After The Canadian Cross Country Road Trip.
Article #8: The Open Spaces Of Freedom in Saskatchewan
The feeling of freedom is a feeling that continuously grows as you progress from what took you away from it in the first place. When you’re working a job that doesn’t fulfil you in any way other than for a means of having a secure financial lifestyle, the escape that you construct in your head becomes a formulated image based on what you interpret freedom at that given moment. When you have the opportunity of taking on the freedom that you’ve been striving for while you’ve been daydreaming at your unfulfilling job, there’s a probability that the image you created in your head doesn’t fully match what is waiting for you within your interpretation of freedom based on the boundaries of economic and societal standards. When you take the chance to embark on your vision of freedom there’s a probability that it’ll feel liberating and exciting at first. The catch with a situation like this is that as much as you plan your escape and your first steps, you never fully know what will happen since you spent most of your time planning in the confines of a mindset that was in a different headspace altogether. The unknown is facing you now. And that’s where things become beautiful.
With the morning light slowly seeping through my tent I open my eyes and stared straight up trying to gain consciousness. I’m in Riding Mountain National Park in Manitoba. This will be my last day in this wonderful getaway to the prairies. As I’m making my way out of my tent, I’m automatically running my objectives of the day. Throughout this trip, I had preplanned a route to where I wanted to go each day and things that I wanted to do. That preplanning slowly went out of the door as I made my way across the country. Throughout the beginning of 2016, I worked on my days off on a layout of what I would be doing throughout the cross country road trip. The layout was saved in my phone and on my laptop and I revised it when I was home in Nova Scotia. That was the last time that I looked at it. Don’t get me wrong it’s crucial to have a plan when it comes to travelling for any long distance but it’s easy to get swept into the moment when you get onto the road and see all sorts of surprises that you never knew existed. A part of the trip relied on the layout, but most of the choices that were made were done off the fly. It was a good way of keeping the trip exciting. I went for a quick bicycle ride that morning around the area to get the blood circulating since I’ll be sitting in my car for a good deal of time. Once again the tent got broken down and loaded up in the cargo carrier of my car, and with one last look at the wonderful Riding Mountain National Park, I was on my way towards the Saskatchewan border.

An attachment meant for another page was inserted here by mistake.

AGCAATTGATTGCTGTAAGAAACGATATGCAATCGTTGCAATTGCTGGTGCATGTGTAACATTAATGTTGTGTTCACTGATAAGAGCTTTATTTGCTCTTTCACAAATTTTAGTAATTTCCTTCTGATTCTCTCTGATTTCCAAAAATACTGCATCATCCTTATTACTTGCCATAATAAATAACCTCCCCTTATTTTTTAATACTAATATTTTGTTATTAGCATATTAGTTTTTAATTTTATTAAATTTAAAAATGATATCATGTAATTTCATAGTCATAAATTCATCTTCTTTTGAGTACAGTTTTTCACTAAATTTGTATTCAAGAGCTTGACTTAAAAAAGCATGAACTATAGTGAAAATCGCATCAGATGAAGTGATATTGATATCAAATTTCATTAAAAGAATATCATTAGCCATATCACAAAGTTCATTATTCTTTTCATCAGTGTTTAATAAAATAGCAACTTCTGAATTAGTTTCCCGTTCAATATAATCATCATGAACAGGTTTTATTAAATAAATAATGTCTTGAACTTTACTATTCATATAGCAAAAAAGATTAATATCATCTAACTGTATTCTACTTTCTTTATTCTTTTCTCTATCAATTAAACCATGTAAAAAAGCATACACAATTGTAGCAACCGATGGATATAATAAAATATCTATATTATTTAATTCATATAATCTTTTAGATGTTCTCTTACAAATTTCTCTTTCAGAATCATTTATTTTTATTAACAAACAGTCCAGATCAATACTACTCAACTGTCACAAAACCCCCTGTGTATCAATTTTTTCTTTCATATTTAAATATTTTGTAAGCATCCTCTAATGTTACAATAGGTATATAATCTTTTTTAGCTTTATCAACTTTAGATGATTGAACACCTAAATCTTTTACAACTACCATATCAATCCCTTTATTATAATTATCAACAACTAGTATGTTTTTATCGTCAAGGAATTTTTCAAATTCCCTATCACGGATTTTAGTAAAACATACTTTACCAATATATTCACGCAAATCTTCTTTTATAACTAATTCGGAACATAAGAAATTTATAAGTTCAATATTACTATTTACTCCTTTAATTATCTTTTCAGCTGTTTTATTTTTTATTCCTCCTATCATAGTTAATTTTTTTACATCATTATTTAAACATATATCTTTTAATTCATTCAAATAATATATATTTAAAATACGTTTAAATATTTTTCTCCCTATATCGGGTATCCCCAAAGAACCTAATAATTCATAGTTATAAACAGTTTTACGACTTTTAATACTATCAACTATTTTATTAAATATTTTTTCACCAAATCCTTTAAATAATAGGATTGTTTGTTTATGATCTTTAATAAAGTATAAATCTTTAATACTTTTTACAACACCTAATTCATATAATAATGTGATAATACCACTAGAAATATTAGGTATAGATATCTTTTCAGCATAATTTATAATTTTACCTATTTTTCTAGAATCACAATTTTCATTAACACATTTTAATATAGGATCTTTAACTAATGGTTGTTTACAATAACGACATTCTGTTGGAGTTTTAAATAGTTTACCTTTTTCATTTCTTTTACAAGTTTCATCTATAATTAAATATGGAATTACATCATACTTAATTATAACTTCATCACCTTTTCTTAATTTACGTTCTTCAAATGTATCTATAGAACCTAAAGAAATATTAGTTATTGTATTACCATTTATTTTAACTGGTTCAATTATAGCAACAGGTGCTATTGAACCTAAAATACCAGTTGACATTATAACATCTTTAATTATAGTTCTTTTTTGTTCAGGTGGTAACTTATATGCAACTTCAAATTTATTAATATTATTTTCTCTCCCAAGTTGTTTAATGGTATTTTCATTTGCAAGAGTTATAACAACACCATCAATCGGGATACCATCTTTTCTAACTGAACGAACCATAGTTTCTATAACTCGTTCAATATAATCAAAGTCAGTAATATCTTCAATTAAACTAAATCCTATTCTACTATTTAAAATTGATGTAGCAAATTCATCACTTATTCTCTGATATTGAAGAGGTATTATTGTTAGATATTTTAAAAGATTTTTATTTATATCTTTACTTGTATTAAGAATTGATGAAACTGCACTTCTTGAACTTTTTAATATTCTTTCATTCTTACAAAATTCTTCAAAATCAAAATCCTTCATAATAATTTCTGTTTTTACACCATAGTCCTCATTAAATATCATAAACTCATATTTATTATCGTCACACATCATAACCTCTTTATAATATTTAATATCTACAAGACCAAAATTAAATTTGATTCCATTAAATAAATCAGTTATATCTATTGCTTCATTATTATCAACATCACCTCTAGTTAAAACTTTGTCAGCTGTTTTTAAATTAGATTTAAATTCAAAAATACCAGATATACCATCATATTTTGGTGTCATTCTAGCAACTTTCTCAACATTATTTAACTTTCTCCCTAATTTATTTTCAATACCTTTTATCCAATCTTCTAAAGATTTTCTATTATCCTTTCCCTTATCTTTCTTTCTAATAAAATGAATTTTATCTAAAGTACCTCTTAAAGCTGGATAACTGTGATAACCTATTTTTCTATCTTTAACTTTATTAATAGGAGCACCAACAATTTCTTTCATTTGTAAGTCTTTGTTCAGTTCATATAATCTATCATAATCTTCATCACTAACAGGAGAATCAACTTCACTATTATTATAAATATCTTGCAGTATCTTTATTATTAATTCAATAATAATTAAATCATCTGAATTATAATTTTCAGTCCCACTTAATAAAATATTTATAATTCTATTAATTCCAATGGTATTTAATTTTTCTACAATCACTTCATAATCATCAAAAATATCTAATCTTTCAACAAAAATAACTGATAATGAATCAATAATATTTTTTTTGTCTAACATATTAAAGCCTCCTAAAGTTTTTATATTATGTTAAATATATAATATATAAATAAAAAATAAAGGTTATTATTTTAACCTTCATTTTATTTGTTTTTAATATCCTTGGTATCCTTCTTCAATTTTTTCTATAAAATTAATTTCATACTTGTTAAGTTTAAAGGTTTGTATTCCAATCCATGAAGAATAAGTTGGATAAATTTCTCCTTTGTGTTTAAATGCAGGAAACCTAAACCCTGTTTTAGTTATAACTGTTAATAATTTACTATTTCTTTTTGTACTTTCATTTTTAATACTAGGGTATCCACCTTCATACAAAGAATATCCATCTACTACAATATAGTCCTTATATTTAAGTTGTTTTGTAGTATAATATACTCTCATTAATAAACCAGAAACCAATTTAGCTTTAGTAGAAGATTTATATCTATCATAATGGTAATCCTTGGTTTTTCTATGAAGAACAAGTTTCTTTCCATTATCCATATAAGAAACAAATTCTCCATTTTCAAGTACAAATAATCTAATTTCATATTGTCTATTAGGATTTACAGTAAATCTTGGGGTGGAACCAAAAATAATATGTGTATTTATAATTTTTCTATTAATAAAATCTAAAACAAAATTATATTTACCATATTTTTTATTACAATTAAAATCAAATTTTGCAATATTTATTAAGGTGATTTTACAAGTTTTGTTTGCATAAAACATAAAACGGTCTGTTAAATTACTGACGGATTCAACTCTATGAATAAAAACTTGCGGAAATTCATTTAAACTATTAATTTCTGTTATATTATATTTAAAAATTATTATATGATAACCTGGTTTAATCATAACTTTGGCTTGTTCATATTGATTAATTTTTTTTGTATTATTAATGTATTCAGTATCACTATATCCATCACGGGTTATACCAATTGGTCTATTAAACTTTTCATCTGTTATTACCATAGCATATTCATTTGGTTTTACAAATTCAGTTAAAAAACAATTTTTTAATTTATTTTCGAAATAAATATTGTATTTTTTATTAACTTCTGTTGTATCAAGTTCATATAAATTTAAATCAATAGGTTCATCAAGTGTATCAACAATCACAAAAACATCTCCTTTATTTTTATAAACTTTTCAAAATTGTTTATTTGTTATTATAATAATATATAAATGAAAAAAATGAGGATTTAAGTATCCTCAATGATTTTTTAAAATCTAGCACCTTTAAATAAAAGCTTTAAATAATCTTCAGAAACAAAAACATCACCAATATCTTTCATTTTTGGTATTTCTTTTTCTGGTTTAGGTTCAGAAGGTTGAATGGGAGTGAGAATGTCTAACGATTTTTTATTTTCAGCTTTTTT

Being known as a major agricultural and oil and gas industry, Saskatchewan is the central prairie province that sits in between Manitoba and Alberta. With an estimated population of 1,150,632, the northern parts of the province are mostly boreal forests and beautiful clear lakes with the added bonus of the sand dunes in the Athabasca Sand Dunes Provincial Park. The southern parts of Saskatchewan are the prairie landscape that the province is known for. My destination of the day was going to be Regina. As much as I enjoyed the various scenery that I was seeing throughout this trip, I have grown so accustomed to the prairie landscape in the last eight years that I felt more at home driving alongside the wide open fields. Having this type of space around me has a psychological effect where I have room to breath and think and be more within the present moment. You look at any direction and your eyes can wonder forever. The landscape rolls along in a manner that is relatively flat but not boring. The variable agriculture that grows in these fields is so colourful and rich in the energy it gives off that you could almost feed off of it. As I’m slowly making my way towards one of the prairie cities I started wondering what I was going to do when I’d be done with the trip. Alberta was where I was from and I spent a lot of time exploring and documenting the wonderful things within it. British Columbia was going to be my last province of the trip and then that was going to be it. Five months of planning and preparing had been executed and was soon going to be over. Then in an instant, I snapped back into the present moment and continued focusing on what was in front of me. I still had a lot of ground to cover, a lot of different things to see, and there was no room to try to figure out something that I had very little control over. With Regina in my sight, I straighten myself in my seat and motored along.